THE WORDS came out in spurts. The tears fell out of his eyes in drips and drabs.
No way Jerry Rahill felt like accommodating a steady stream of reporters in freezing conditions a shade before 9:30 last night at Hersheypark Stadium. But class will win out even in the most negative situation, so there he stood, answering questions and trying to come up with coherent responses.
Selinsgrove 28, Archbishop Wood 0.
That was the final score in a PIAA Class AAA semifinal. No gettin' around it.
Four interceptions and a lost fumble. That was Rahill's unfortunate outing.
Long after the reporters finished speaking with Rahill, coach Steve Devlin walked over to offer a hug and low-volume, yet passionate, words of encouragement. At some point they would work, whether a short while later in the locker room, or on the long bus ride back to Warminster, or maybe today, tomorrow or sometime this coming week.
"Jerry's a tough kid. A warrior," Devlin said. "I'd go to battle with him any day. He's one of the greatest kids I've been around, and just a tremendous athlete. He really is. A special kid."
By early in the fourth quarter, Rahill was also a bell-been-rung kid.
Just after whipping a pass to Sam McCain (seven catches, 97 yards, interception) that went for a 35-yard completion, Rahill was hammered into the artificial surface and a Selinsgrove player drew a roughing-the-passer penalty.
Rahill said later he felt a little dizzy. Devlin said the hit was so ferocious, it momentarily damaged Rahill's helmet.
Rahill came to the sideline and Joey Monaghan replaced him. Procedure was called on that nonplay, however, and Rahill zoomed right back onto the field.
Devlin had no prayer of preventing that. A straitjacket, accompanied by balls and chains, would have been unsuccessful as well.
"He got us here," Devlin said. "For him not be out there wouldn't have been right."
That possession ended with a pick. Two others also did not pan out.
"It's just . . . whatever," Rahill said, with difficulty. "Rough way to finish. [Devlin] knew I wanted to be out there."
Because his team, which returned just three starters from a squad that bested Selinsgrove in this same round a year ago, had played so hard for him all season, Devlin went to bat for it - albeit in unconventional fashion - in the final 2 minutes.
Up by the final score, Selinsgrove thrice took knees deep in its own end. Devlin signaled for timeouts after two of those plays. Thus, the Vikings regained possession on the Seals' 45 with 1:09 remaining.
Passes of 16 yards to Kyle Adkins and 30 to Michael Downs, with a sack mixed in, helped place the ball at the 1 with 0:12 showing. Rahill tried to surge ahead. Didn't work. He was pushed back maybe half a yard. And that was rather fitting, considering how well Selinsgrove's defense had played all night. Time was called at 0:01. A pass to Downs zoomed through the end zone untouched.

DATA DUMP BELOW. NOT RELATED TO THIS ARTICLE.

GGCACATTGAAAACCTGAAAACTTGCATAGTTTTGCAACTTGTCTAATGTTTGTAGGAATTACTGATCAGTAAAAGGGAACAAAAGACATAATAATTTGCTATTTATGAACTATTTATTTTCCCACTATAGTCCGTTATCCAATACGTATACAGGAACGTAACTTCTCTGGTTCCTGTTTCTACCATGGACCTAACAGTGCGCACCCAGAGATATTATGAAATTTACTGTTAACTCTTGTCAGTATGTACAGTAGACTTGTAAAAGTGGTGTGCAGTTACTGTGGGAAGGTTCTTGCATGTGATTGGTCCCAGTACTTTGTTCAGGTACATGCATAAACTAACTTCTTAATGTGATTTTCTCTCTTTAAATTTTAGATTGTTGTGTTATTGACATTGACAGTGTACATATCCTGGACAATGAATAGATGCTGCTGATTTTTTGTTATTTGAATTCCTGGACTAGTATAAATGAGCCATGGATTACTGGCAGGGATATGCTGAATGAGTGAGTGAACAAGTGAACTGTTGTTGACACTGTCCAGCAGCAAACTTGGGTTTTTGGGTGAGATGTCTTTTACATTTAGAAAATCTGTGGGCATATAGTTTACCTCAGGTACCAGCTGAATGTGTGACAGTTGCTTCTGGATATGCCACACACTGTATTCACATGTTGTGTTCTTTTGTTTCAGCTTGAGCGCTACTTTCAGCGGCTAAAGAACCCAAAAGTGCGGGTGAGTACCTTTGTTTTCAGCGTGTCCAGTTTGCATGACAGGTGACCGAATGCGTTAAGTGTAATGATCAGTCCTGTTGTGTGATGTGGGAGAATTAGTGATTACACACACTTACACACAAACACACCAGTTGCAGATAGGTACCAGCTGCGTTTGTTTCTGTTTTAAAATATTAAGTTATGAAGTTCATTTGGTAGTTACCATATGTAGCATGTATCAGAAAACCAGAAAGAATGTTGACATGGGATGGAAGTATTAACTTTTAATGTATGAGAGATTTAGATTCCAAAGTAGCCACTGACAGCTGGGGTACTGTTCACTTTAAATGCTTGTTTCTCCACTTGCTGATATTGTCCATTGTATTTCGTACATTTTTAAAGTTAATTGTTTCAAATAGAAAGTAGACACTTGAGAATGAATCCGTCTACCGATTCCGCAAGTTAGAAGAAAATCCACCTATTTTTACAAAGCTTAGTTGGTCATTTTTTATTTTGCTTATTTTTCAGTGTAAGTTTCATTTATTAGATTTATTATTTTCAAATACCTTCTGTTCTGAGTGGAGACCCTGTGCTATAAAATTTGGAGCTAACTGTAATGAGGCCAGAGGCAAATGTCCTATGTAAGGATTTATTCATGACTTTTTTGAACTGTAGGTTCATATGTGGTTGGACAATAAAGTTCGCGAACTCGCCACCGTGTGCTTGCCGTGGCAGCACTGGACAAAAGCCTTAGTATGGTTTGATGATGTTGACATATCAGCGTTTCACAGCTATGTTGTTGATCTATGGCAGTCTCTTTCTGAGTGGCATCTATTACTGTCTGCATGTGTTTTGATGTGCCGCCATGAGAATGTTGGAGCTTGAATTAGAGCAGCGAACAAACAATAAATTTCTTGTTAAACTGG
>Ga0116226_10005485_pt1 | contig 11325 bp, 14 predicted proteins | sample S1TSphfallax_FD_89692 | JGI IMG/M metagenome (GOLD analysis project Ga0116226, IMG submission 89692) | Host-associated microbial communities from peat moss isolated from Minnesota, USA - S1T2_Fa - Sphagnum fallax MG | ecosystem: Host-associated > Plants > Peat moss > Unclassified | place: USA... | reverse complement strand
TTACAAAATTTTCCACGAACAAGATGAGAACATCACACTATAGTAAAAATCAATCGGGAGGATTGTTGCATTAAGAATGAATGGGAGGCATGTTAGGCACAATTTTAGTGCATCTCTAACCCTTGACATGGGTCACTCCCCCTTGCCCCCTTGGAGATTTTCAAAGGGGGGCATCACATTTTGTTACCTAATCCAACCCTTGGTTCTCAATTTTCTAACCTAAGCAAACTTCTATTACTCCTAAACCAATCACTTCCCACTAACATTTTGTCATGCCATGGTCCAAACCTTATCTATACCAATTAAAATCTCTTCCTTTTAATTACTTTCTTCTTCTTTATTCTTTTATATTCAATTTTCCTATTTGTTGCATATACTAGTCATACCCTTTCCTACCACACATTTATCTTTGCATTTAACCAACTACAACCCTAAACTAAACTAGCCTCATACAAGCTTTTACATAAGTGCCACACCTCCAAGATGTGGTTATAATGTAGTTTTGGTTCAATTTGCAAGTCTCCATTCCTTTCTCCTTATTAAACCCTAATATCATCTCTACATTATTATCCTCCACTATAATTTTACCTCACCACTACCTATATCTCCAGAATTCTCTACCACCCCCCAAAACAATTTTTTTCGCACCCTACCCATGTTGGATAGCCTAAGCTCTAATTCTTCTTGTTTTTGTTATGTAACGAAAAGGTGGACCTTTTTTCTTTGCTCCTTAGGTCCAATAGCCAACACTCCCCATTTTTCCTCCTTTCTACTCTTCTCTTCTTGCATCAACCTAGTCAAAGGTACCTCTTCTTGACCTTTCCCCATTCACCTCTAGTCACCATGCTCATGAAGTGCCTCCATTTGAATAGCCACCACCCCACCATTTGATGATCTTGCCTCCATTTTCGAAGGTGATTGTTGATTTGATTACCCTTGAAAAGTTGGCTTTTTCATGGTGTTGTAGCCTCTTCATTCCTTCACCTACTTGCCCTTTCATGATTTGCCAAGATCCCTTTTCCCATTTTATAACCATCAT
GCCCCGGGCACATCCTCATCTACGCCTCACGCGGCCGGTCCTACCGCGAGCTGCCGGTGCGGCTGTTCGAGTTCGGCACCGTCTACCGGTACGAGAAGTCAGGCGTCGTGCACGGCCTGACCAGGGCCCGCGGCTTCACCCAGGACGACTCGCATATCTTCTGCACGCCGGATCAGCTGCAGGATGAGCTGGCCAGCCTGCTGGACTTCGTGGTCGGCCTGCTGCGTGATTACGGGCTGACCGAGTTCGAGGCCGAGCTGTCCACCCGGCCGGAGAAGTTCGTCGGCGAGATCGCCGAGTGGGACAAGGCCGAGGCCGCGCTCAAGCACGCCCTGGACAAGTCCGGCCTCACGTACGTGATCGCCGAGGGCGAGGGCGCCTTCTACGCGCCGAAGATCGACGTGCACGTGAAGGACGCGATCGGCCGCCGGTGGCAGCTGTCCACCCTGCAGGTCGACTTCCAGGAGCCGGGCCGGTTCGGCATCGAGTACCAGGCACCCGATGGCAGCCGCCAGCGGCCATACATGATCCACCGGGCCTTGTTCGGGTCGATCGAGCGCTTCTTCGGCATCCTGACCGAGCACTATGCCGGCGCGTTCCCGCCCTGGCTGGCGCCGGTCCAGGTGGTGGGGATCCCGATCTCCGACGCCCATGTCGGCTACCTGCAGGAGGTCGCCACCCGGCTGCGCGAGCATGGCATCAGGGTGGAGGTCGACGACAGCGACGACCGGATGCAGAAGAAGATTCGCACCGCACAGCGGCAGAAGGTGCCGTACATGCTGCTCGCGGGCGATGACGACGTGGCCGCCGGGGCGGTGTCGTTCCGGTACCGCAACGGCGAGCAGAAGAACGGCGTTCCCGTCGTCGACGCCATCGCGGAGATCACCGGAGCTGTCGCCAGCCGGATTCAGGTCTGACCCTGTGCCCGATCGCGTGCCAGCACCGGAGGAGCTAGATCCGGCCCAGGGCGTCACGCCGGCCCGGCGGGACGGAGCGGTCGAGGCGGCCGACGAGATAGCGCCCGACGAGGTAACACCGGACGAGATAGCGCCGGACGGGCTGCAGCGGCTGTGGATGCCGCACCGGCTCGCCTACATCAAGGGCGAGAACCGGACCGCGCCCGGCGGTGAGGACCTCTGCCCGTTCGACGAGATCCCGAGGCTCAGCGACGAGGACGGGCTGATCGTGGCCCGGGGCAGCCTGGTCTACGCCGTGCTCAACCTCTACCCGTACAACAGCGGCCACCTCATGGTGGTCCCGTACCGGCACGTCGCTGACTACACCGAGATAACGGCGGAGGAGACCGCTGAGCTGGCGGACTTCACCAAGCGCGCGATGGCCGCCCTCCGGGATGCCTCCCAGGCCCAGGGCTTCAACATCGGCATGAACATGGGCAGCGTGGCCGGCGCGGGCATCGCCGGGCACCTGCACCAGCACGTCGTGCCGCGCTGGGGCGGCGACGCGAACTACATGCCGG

As Devlin spoke in the postgame gather-'round, only a few players showed unabashed emotion. The Vikings' fate had been sealed for a while. Plus, Devlin made sure to remind them how special they had been.
"It's gonna hurt. It's supposed to," he said. "But only four teams [in AAA] reached this point and we have a lot of great things to remember."
Said Rahill: "It was great that we won the Catholic League. And we're proud we reached this point. Just wish it could have gone better. We wanted to win."
Wood can take solace from the fact that its two best players, Rahill and rusher/defensive back/return man Scott Adkins, Kyle's older brother, were among those who had off nights. If lesser lights had caused the defeat while the bigwigs had starred, that would have been tougher to take.
At corner, the frisky Adkins was beaten for three big plays by wideout Ryan Keiser, who has said to be headed to Penn State as a preferred walk-on. Two went for touchdowns. And the leaping Adkins even got his hand on the first score, which came on a 10-yard fade.
"He beat me a few times," said Adkins, who had an interception, No. 13 for his career. "I was giving my all out there, and we even made some adjustments. But it was just tough. I'll give it to him. He's a good player.
"I covered him last year and it was a different story. I got him. He got me this time."
As Wood's players left the field, the cheerleaders formed two lines and spelled out V-i-k-i-n-g-s and words of encouragement cascaded down from family members and students. Mad dashes to cars would have been forgiven, as it was very c-c-c-old.
Rahill finished 12-for-29, 159 yards. He was sacked four times and a number of his passes were batted. Also, two of the interceptions went to linemen and one of those grunts, Jon Trego, posted a TD on an 18-yard return.
"They were hitting us with a lot of blitzes," Rahill said. "Sometimes we didn't know where they were coming from."
Now, guys such as Scott Adkins can only hope he knows where Wood's program is going.
"For the juniors and sophomores," he said, "it's much different because there'll be a good amount of starters coming back. I wish I could still play next year. I want to see these guys go on and win a state title."
That would also produce tears. The good kind.